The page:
Cubs News

The Cubs pitching staff is seeing early fruits of organizational depth

2 years agoAndy Martinez

PITTSBURGH — The Cubs have had one of the best starting pitching staffs since the All-Star Break.

That’s not hyperbole.

Since the Midsummer Classic, the Cubs rotation has posted a 3.15 ERA, the third best mark in Major League Baseball behind only the Dodgers (2.72) and Astros (2.83). It’s an even more impressive feat when you account for the fact that they’ve suffered injuries to regular starters Kyle Hendricks, Justin Steele, Keegan Thompson, Drew Smyly and Wade Miley in that time.

They’ve been able to count on guys like Adrian Sampson, Hayden Wesneski and Javier Assad to come in and not only provide length, but quality along with it. Couple that with Marcus Stroman, who’s pitched to a 2.87 ERA since he returned from his bout with COVID-19 and it’s created a recipe for success for the Cubs. 

“It shows you how valuable and how important it is for teams to be able to manage the entire season,” pitching coach Tommy Hottovy said prior to Sunday’s series finale against the Pirates. “Early in the year when we had the depth, but they maybe just weren’t ready, it showed how much it affected our team.

“We went through some tough stretches where we didn’t have the ability to have consistent starting pitching.”

It has also shown how much the Cubs’ pitching infrastructure has improved. They’ve been able to plug in starters in the case of Assad, Steele and Thompson being homegrown arms. They’re maximizing the profiles of the starters to their success.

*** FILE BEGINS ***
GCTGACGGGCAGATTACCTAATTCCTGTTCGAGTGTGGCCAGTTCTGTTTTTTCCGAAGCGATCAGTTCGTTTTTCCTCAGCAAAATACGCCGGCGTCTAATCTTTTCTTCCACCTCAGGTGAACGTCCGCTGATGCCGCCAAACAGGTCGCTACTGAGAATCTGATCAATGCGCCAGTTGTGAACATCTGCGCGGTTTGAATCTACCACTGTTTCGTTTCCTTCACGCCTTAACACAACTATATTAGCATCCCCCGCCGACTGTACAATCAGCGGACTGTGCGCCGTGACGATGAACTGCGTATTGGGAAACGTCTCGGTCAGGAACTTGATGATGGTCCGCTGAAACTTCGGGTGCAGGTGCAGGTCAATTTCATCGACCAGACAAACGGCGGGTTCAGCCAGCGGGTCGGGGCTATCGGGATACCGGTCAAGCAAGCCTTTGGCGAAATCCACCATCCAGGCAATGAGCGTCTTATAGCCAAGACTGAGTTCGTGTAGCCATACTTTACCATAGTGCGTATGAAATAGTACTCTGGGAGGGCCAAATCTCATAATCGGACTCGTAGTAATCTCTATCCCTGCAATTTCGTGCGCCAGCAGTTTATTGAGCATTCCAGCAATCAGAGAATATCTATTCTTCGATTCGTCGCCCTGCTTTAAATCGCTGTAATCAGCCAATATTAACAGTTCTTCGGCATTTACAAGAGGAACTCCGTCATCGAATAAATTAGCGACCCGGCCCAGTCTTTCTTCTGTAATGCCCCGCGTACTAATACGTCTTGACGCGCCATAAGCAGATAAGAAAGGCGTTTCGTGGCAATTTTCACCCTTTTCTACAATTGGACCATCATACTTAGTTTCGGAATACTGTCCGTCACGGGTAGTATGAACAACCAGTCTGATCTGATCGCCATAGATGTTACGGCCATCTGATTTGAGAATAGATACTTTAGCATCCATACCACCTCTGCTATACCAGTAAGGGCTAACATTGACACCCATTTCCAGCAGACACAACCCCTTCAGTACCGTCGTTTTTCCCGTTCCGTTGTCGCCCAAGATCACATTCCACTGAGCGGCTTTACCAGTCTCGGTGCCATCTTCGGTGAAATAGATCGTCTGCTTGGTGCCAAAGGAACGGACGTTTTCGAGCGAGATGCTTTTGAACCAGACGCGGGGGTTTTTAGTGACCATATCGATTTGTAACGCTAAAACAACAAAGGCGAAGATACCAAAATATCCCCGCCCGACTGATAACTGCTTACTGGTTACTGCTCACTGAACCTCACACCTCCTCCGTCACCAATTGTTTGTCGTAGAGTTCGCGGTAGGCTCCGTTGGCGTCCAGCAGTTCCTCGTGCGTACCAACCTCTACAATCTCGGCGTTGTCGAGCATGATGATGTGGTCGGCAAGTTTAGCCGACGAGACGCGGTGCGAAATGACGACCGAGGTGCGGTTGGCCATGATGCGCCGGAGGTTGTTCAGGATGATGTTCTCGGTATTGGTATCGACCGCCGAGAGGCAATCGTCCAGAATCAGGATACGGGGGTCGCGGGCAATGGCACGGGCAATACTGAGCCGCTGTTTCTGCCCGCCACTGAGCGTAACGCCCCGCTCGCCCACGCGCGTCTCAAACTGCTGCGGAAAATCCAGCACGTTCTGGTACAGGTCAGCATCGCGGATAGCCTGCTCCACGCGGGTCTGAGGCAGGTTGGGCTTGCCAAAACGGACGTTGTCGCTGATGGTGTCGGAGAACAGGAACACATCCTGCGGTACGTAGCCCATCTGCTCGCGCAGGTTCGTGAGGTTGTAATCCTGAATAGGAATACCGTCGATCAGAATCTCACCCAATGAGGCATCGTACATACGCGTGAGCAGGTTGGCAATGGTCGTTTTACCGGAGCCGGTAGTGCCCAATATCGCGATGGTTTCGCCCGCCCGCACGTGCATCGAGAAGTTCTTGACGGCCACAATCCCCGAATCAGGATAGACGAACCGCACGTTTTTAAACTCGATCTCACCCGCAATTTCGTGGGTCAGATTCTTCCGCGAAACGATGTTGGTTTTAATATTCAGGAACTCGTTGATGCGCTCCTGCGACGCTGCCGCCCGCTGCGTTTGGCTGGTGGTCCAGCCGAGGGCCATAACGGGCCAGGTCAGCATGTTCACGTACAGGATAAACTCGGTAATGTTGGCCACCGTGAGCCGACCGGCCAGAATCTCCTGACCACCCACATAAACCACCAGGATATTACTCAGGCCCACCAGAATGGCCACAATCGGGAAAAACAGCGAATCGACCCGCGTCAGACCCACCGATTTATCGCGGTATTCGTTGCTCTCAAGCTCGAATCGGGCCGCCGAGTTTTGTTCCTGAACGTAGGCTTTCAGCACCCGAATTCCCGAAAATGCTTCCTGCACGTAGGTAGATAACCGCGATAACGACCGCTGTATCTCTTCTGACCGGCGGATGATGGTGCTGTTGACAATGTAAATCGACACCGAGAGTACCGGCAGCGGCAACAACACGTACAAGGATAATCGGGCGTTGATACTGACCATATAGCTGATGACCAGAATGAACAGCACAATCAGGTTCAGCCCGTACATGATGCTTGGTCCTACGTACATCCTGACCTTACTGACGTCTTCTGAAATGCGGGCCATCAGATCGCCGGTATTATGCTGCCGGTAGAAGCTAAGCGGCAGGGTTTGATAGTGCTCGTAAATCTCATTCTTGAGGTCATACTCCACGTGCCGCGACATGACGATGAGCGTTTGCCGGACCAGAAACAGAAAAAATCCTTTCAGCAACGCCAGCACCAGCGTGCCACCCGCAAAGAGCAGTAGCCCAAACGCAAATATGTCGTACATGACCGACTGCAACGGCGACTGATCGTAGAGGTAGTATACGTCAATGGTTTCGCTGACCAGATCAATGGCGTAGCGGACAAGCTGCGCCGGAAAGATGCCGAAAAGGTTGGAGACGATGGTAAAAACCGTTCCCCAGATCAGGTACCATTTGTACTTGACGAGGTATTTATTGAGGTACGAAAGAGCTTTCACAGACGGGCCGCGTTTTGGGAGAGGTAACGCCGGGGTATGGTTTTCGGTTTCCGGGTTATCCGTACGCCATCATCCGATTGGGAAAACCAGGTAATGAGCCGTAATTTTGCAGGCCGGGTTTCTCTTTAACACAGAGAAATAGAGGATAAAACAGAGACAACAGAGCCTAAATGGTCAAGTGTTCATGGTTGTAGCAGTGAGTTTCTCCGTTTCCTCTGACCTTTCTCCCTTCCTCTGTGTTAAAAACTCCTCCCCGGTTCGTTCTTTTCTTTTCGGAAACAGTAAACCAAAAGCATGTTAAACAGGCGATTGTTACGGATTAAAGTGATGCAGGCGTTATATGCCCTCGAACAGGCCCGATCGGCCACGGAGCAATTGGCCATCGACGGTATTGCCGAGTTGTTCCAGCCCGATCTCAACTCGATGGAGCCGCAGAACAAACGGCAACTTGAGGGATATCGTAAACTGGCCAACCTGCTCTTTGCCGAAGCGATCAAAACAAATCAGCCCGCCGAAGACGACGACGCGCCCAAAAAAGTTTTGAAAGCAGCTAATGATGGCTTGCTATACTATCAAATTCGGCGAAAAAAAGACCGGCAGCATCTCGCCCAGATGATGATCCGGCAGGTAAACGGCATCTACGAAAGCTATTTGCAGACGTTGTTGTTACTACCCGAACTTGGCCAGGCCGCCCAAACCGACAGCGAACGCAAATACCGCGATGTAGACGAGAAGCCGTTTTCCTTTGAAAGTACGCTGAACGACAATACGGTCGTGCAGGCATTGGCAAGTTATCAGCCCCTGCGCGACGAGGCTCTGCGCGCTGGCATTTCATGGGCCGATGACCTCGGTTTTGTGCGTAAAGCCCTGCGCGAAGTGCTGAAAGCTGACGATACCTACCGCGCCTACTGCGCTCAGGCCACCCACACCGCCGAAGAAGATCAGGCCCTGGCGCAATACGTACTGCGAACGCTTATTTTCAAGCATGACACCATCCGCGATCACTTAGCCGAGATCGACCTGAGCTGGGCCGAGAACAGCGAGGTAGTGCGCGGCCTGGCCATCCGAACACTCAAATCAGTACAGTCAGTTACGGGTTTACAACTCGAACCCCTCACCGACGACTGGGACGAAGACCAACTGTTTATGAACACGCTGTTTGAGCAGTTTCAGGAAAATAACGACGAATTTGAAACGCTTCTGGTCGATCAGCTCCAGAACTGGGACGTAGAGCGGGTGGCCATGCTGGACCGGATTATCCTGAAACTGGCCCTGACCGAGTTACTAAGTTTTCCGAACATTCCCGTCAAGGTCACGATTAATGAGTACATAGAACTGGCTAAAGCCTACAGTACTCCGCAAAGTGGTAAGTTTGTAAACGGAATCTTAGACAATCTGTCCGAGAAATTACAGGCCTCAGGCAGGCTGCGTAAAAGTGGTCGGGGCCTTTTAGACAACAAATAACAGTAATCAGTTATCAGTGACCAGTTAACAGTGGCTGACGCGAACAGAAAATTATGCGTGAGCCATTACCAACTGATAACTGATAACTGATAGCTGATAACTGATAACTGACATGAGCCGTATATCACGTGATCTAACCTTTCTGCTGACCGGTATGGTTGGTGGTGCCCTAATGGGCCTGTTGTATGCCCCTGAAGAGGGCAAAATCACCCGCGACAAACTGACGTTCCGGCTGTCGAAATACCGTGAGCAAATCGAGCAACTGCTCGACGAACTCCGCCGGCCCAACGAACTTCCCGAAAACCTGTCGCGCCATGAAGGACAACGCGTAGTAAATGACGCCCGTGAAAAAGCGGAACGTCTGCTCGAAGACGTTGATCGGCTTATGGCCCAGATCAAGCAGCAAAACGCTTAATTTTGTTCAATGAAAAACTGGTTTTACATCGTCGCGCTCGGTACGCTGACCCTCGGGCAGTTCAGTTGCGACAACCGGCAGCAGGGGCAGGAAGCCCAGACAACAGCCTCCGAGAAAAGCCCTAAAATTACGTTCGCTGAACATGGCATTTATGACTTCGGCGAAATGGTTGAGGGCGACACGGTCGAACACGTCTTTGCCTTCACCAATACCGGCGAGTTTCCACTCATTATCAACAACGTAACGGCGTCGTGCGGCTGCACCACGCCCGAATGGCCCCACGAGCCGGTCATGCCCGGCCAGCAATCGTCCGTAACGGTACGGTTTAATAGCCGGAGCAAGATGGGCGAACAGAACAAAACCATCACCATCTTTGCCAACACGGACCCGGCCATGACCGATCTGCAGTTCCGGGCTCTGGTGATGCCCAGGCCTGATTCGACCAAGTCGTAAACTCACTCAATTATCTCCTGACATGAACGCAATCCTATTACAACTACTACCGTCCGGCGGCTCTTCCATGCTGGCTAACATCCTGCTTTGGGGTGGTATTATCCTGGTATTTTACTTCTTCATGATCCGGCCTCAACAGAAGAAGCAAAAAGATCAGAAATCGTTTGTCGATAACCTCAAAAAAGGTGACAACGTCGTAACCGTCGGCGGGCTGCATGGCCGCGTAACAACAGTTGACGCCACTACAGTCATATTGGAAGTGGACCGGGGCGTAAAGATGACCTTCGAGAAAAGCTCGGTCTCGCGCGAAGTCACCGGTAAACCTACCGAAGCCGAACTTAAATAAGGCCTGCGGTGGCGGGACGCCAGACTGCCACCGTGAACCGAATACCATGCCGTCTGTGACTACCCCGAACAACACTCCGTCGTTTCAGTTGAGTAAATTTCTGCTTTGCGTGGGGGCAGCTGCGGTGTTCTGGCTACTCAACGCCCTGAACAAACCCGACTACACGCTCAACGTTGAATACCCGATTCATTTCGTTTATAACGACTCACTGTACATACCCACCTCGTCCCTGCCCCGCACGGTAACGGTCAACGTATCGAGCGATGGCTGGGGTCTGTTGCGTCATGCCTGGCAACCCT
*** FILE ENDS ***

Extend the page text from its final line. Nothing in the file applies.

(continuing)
And the pitchers are buying into that role. Sampson, who allowed 1 run on 4 hits in 6 innings of work in the Cubs’ 8-3 win over the Pirates on Sunday, has taken his opportunity and run with it. 

“Guys like me come in there try to fill in the gaps,” Sampson said. “I feel like O’ve done well enough to solidify a role for this year. On a great teams you have 5 starters, [but] you need 10 starters. You need guys that come in and are competitive and keep the team in the games and stuff like that, just kinda take the weight off one another. It’s a huge thing.”

The success, though, doesn’t mean that their rotation is a finished product by any means or that they’re content going into the offseason in the situation they’re in now.

“To expect them to all throw 180 innings next year is probably a little bit lofty of a goal,” Hottovy said. “So, it shows you how important it is to have guys that can come in and eat up innings and be good starting pitchers to build those guys around, you know, instead of making them the focal point of like one of those main spots.”

And it creates flexibility in the staff overall.

Early on this season, Thompson was a highly effective “weapon” — as David Ross called him — pitching in multi-inning stints out of the bullpen. Having players that can function in that role or spot start for them or fill in the rotation for injuries can be an asset for them.

“It definitely gives you a lot of confidence as an organization that going into next year, you’ve got some viable, starting pitching depth, long reliever depth that you know can come up and help through the course of a long season,” Hottovy said. “The credit to the organization, the guys that have been working down there with the minor league coaches and coordinators to be able to help develop these guys so that when they do come up, they have success.”

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